Twin pregnancies with diploid hydatidiform mole and co-existing normal fetus may originate from one oocyte
Authors: Niemann, Isa; Bolund, Lars; Sunde, Lone
Source: Human Reproduction, Volume 23, Number 9, 10 September 2008 , pp. 2031-2035(5)
Publisher: Oxford University Press
In twin pregnancies comprising a hydatidiform mole and a normal co-fetus, the ploidy of the mole is almost exclusively reported as diploid and very rarely as triploid. We aimed at understanding this unbalanced distribution of diploid and triploid moles in twin pregnancies by investigating the number of gametes involved.
Using polymorphic DNA markers, we compared the alleles of seven moles with those of the normal co-fetuses and deduced the number of oocytes and spermatozoa represented in each twin pregnancy.
The genomes of all seven moles were androgenetic diploid; six moles were homozygous in all loci analyzed and one mole was heterozygous in several loci. In one homozygous mole, the paternal alleles were identical to those of the normal co-fetus in 13 non-linked informative microsatellite loci, indicating the involvement of one spermatozoon only, and thus of one oocyte only. Duplications of the paternal genome followed by abnormal cell division can explain this observation. In six moles, the paternal alleles were different from those of the normal co-fetus suggesting involvement of two (or more) spermatozoa. Overfertilization of one oocyte followed by abnormal cell division is a possibility.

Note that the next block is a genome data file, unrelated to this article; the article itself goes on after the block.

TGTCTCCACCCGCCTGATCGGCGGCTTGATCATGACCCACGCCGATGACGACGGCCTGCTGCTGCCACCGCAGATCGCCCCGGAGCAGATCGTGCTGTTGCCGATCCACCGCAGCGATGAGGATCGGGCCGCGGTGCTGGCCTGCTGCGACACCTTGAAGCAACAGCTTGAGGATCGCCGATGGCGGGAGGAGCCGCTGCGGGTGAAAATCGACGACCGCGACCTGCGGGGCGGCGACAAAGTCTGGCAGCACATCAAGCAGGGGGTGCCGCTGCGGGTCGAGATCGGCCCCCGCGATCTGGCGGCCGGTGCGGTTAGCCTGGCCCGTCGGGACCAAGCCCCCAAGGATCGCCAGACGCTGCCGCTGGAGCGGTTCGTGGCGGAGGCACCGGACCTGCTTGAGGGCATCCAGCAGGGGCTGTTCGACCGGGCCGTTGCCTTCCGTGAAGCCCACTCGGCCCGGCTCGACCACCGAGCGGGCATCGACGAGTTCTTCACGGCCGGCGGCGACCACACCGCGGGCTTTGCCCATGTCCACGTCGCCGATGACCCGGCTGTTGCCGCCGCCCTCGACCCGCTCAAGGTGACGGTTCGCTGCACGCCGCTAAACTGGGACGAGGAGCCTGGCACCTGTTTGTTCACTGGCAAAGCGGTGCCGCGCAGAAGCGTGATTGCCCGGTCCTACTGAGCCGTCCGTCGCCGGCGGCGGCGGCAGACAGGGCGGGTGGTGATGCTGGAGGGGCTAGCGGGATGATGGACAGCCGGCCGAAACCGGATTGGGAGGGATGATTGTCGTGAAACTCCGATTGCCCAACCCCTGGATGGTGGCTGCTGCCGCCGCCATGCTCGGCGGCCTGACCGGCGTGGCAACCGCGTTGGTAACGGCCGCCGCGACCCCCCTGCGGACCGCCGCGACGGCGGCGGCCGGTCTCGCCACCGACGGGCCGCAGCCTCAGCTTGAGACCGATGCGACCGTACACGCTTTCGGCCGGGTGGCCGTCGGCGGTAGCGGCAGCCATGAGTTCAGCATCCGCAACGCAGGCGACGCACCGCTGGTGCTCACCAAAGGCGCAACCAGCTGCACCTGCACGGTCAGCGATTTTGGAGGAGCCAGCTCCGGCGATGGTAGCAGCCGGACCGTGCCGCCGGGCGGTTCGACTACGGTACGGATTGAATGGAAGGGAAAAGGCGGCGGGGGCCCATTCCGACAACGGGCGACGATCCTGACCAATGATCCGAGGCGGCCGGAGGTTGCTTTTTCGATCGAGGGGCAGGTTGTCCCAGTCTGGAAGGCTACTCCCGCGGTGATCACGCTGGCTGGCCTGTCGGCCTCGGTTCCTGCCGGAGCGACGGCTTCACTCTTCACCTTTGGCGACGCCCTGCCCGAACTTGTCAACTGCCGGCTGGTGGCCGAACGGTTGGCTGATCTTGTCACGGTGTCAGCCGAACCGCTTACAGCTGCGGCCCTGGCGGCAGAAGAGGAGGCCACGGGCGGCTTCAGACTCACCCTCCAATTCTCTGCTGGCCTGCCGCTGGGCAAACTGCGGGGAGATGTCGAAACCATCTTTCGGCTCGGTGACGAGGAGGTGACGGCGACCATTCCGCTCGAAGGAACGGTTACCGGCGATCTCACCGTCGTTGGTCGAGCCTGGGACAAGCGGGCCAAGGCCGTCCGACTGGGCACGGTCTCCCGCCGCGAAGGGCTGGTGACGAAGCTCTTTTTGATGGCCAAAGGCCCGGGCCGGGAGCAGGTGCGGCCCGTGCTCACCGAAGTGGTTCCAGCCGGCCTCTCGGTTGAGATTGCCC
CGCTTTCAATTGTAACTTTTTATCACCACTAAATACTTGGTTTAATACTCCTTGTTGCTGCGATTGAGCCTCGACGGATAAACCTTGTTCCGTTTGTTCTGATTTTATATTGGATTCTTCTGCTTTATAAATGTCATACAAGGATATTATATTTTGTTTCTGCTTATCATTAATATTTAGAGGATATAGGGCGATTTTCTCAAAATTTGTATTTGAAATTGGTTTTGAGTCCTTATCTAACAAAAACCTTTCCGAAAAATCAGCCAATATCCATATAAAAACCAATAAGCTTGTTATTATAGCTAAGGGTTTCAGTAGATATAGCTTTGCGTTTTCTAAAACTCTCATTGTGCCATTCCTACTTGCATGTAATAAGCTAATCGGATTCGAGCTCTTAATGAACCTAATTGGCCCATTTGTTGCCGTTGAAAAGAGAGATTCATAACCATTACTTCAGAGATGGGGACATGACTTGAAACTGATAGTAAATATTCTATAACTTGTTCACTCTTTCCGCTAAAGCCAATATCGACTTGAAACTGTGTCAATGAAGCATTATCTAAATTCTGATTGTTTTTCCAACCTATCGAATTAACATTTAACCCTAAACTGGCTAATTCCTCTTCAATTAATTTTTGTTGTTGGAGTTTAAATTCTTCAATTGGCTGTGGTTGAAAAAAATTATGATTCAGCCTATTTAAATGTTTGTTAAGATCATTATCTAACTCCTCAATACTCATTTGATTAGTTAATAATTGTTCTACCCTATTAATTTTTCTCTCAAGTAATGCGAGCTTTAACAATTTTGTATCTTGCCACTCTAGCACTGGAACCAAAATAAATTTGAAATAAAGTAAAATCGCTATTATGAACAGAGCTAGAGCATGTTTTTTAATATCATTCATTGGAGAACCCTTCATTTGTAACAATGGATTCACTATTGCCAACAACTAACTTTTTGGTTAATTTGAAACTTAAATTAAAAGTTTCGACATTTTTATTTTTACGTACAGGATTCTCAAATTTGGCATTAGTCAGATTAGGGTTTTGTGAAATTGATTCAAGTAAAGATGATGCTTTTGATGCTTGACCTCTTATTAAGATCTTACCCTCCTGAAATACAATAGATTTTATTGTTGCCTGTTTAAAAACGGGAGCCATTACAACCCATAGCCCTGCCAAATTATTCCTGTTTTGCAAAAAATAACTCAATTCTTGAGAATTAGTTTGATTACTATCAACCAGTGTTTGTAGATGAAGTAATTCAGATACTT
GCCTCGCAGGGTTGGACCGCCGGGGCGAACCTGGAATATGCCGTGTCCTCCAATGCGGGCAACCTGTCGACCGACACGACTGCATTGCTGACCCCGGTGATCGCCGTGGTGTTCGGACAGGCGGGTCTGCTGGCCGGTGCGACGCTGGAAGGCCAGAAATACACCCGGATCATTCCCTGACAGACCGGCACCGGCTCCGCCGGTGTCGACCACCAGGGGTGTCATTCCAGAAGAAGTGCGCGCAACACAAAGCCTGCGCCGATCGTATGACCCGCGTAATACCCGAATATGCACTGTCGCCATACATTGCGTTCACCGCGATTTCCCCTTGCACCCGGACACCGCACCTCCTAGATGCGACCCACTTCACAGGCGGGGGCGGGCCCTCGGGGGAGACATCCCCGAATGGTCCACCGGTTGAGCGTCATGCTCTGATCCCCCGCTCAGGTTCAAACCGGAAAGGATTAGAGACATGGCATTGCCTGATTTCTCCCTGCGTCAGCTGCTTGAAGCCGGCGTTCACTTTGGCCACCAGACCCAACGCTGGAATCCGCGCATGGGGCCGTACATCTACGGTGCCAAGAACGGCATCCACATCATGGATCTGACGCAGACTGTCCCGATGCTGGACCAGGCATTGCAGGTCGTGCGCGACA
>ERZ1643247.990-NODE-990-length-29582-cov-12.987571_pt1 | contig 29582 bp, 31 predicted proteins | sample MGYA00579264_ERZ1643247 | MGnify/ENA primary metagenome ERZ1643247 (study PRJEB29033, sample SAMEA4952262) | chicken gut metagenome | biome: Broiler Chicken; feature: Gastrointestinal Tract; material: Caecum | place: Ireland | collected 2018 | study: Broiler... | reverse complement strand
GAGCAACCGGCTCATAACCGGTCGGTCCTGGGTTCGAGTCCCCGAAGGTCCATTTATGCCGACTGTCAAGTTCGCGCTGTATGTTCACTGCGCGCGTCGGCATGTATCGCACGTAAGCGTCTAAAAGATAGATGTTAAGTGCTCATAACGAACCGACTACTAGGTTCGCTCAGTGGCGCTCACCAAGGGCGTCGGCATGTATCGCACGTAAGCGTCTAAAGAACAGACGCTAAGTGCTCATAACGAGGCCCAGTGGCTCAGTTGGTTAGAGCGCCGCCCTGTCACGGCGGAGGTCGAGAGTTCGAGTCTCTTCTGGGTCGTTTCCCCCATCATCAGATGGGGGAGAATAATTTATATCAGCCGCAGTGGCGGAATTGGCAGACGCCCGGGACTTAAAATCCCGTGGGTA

It is possible that twin pregnancies comprising a diploid mole and a normal co-fetus most often derive from one single oocyte fertilized with one or more spermatozoa. This can explain why diploid moles are far more frequent than triploid moles in twin pregnancies.
Document Type: Research Article
Publication date: 10 September 2008
- Human Reproduction features full-length, peer-reviewed papers reporting original research, clinical case histories, as well as opinions and debates on topical issues. Papers published cover the scientific and medical aspects of reproductive physiology and pathology, endocrinology, andrology, gonad function, gametogenesis, fertilization, embryo development, implantation, pregnancy, genetics, genetic diagnosis, oncology, infectious disease, surgery, contraception, infertility treatment, psychology, ethics and social issues. The highest scientific and editorial standard is maintained throughout the journal along with a rapid rate of publication.